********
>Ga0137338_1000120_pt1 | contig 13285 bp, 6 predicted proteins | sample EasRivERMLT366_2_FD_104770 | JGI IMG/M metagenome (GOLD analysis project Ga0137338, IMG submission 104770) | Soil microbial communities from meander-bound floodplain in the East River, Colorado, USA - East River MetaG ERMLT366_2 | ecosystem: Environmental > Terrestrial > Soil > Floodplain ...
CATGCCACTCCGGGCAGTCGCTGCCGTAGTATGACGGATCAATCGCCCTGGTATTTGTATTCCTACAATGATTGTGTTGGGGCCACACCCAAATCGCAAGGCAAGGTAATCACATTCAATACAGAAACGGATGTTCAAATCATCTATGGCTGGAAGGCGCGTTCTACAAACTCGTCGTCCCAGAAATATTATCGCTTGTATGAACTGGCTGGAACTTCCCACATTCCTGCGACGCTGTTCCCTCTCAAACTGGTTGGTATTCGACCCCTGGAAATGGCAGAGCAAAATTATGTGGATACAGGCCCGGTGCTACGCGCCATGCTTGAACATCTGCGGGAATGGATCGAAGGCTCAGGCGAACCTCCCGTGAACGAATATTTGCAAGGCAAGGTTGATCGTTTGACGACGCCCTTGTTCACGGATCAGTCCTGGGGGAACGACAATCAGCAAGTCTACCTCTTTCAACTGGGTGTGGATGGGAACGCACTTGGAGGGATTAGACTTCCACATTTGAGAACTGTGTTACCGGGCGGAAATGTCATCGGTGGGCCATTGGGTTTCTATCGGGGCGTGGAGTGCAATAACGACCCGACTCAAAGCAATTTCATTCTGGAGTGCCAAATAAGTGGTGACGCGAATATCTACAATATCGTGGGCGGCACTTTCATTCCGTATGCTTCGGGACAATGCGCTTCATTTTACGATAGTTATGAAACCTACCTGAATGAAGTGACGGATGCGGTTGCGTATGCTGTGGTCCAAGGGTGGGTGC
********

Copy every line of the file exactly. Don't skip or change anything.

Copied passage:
>Ga0137338_1000120_pt1 | contig 13285 bp, 6 predicted proteins | sample EasRivERMLT366_2_FD_104770 | JGI IMG/M metagenome (GOLD analysis project Ga0137338, IMG submission 104770) | Soil microbial communities from meander-bound floodplain in the East River, Colorado, USA - East River MetaG ERMLT366_2 | ecosystem: Environmental > Terrestrial > Soil > Floodplain ...
CATGCCACTCCGGGCAGTCGCTGCCGTAGTATGACGGATCAATCGCCCTGGTATTTGTATTCCTACAATGATTGTGTTGGGGCCACACCCAAATCGCAAGGCAAGGTAATCACATTCAATACAGAAACGGATGTTCAAATCATCTATGGCTGGAAGGCGCGTTCTACAAACTCGTCGTCCCAGAAATATTATCGCTTGTATGAACTGGCTGGAACTTCCCACATTCCTGCGACGCTGTTCCCTCTCAAACTGGTTGGTATTCGACCCCTGGAAATGGCAGAGCAAAATTATGTGGATACAGGCCCGGTGCTACGCGCCATGCTTGAACATCTGCGGGAATGGATCGAAGGCTCAGGCGAACCTCCCGTGAACGAATATTTGCAAGGCAAGGTTGATCGTTTGACGACGCCCTTGTTCACGGATCAGTCCTGGGGGAACGACAATCAGCAAGTCTACCTCTTTCAACTGGGTGTGGATGGGAACGCACTTGGAGGGATTAGACTTCCACATTTGAGAACTGTGTTACCGGGCGGAAATGTCATCGGTGGGCCATTGGGTTTCTATCGGGGCGTGGAGTGCAATAACGACCCGACTCAAAGCAATTTCATTCTGGAGTGCCAAATAAGTGGTGACGCGAATATCTACAATATCGTGGGCGGCACTTTCATTCCGTATGCTTCGGGACAATGCGCTTCATTTTACGATAGTTATGAAACCTACCTGAATGAAGTGACGGATGCGGTTGCGTATGCTGTGGTCCAAGGGTGGGTGC